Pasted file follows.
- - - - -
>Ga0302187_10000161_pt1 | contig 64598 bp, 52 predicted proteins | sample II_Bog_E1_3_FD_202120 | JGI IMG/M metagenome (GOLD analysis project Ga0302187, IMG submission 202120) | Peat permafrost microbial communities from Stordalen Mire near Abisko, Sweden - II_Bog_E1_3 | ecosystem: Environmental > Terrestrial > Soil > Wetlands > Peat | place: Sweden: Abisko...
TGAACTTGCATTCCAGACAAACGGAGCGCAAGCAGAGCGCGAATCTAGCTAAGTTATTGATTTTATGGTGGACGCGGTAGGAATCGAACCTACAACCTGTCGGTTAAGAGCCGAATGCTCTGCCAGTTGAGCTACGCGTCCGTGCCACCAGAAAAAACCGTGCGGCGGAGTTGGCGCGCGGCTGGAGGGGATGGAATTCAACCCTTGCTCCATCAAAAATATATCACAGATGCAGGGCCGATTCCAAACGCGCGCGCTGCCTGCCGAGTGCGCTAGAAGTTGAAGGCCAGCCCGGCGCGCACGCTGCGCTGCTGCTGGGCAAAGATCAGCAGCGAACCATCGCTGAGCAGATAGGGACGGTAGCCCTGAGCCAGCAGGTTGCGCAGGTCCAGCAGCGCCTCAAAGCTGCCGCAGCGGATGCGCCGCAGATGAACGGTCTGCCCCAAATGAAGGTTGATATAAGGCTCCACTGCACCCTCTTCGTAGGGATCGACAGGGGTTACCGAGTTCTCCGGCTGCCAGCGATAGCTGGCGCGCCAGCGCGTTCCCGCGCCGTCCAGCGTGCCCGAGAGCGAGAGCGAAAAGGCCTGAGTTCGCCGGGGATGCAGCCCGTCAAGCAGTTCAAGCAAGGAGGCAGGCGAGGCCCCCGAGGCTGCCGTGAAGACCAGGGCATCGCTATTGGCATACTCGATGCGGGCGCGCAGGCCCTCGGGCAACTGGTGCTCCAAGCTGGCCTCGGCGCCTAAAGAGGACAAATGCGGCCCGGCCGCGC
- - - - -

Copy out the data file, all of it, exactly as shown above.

>Ga0302187_10000161_pt1 | contig 64598 bp, 52 predicted proteins | sample II_Bog_E1_3_FD_202120 | JGI IMG/M metagenome (GOLD analysis project Ga0302187, IMG submission 202120) | Peat permafrost microbial communities from Stordalen Mire near Abisko, Sweden - II_Bog_E1_3 | ecosystem: Environmental > Terrestrial > Soil > Wetlands > Peat | place: Sweden: Abisko...
TGAACTTGCATTCCAGACAAACGGAGCGCAAGCAGAGCGCGAATCTAGCTAAGTTATTGATTTTATGGTGGACGCGGTAGGAATCGAACCTACAACCTGTCGGTTAAGAGCCGAATGCTCTGCCAGTTGAGCTACGCGTCCGTGCCACCAGAAAAAACCGTGCGGCGGAGTTGGCGCGCGGCTGGAGGGGATGGAATTCAACCCTTGCTCCATCAAAAATATATCACAGATGCAGGGCCGATTCCAAACGCGCGCGCTGCCTGCCGAGTGCGCTAGAAGTTGAAGGCCAGCCCGGCGCGCACGCTGCGCTGCTGCTGGGCAAAGATCAGCAGCGAACCATCGCTGAGCAGATAGGGACGGTAGCCCTGAGCCAGCAGGTTGCGCAGGTCCAGCAGCGCCTCAAAGCTGCCGCAGCGGATGCGCCGCAGATGAACGGTCTGCCCCAAATGAAGGTTGATATAAGGCTCCACTGCACCCTCTTCGTAGGGATCGACAGGGGTTACCGAGTTCTCCGGCTGCCAGCGATAGCTGGCGCGCCAGCGCGTTCCCGCGCCGTCCAGCGTGCCCGAGAGCGAGAGCGAAAAGGCCTGAGTTCGCCGGGGATGCAGCCCGTCAAGCAGTTCAAGCAAGGAGGCAGGCGAGGCCCCCGAGGCTGCCGTGAAGACCAGGGCATCGCTATTGGCATACTCGATGCGGGCGCGCAGGCCCTCGGGCAACTGGTGCTCCAAGCTGGCCTCGGCGCCTAAAGAGGACAAATGCGGCCCGGCCGCGC